The effect of stress on reward-related activity in adolescents

Summary

Date: 
September 13, 2017 - 1:00pm
Location: 
Northwest Building, Room 243
About the Speaker
Name: 
Sarah Hope Lincoln
Speaker Title: 
Post-doctoral Fellow
Speaker Affiliation: 
McLean/HMS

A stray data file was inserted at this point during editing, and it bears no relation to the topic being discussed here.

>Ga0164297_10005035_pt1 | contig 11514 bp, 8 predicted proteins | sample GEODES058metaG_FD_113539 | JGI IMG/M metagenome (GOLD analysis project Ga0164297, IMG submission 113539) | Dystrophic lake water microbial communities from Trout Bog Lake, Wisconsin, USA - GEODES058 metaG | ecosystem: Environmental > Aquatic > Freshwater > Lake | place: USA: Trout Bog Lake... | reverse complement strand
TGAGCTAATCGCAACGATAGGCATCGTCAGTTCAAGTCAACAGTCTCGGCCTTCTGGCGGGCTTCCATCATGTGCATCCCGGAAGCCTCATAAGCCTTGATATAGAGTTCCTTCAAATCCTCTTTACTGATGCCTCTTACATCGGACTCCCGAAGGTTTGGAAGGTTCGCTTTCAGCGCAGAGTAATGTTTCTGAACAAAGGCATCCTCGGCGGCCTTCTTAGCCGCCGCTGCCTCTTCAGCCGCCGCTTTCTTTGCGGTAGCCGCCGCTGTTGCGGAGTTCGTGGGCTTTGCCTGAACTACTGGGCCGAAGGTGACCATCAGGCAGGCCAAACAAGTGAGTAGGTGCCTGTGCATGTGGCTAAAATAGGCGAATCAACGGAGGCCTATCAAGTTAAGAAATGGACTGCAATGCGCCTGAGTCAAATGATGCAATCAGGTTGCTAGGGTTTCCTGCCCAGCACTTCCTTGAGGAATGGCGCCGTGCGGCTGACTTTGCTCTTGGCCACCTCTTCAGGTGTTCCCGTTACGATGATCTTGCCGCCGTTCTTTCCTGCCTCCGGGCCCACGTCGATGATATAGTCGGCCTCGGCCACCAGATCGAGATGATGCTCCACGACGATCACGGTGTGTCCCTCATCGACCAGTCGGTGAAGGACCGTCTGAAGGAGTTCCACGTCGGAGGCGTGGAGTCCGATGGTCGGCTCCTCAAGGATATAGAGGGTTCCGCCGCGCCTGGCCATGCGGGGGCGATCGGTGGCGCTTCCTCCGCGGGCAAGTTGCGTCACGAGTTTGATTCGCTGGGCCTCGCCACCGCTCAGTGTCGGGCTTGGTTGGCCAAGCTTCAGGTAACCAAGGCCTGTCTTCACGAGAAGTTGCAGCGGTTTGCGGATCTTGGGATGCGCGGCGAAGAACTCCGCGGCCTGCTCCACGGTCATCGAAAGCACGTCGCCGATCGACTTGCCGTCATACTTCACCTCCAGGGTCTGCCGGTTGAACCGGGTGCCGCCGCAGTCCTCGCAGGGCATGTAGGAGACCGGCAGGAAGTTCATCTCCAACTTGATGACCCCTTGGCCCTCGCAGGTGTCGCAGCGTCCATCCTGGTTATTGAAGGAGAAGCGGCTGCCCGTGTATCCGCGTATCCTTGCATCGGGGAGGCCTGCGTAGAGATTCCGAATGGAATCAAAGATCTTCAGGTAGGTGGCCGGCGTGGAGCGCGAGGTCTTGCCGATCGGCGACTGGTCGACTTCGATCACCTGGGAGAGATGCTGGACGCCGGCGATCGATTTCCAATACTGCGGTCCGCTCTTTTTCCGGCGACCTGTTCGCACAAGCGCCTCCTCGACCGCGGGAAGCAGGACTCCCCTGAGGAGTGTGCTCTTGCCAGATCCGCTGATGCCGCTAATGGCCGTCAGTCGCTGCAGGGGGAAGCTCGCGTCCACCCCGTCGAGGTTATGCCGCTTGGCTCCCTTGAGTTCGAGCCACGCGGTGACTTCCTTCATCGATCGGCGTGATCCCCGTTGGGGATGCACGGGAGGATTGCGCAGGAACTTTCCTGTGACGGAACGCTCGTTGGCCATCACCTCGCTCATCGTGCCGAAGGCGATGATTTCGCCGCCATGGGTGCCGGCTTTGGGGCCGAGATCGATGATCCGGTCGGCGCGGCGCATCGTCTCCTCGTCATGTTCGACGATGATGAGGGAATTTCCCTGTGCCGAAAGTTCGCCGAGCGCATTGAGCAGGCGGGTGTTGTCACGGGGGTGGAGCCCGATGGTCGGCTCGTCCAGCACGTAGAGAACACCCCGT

Adolescence is a period characterized by heightened reward sensitivity, increased stress exposure, and high rates of mental disorders. Both aberrant reward processing and stress have been implicated in a wide range of mental disorders including major depressive disorder, post-traumatic stress disorder, substance use disorders, and schizophrenia. Animal and human studies show that stress is associated with a blunted behavioral and neural response to rewards. At the same time, these methods fail to capture the degree of change in reward processing from pre- to post-stress conditions. This study tested whether acute social stress negatively impacted reward-related neural functioning in healthy adolescents. Forty adolescents (75% female) aged 12-14 years (M = 13.20, SD = 0.72) participants completed a monetary reward task (Carlson et al., 2011) under no-stress and stress conditions. We hypothesized that following an acute stressor, adolescents would exhibit: (a) reduced activation in the dorsal and ventral striatum following reward and (b) increased activation in the dorsal anterior cingulate cortex and the insula in response to loss. Participants also completed 3-month follow-up assessments probing psychiatric symptoms and stress, and we hypothesized that reduced activity in striatal regions following reward and increased activity in the dACC and insula in response to loss would predict depressive symptoms, anhedonia, and stress severity. Three principles findings emerged. First, relative to the no-stress condition, the stress condition elicited blunted neural response to reward in the right and left putamen and the right caudate. Second, changes in activation following stress within the left putamen predicted symptoms of perceived stress at the 3-month follow-up assessment. Finally, changes in activation following stress within the left and right insula predicted symptoms of perceived stress and anhedonia at the 3-month follow-up. In line with a diathesis-stress model, these findings indicate that the interaction between premorbid reward dysfunction and stress exposure may increase the risk for stress-related disorders in adolescence.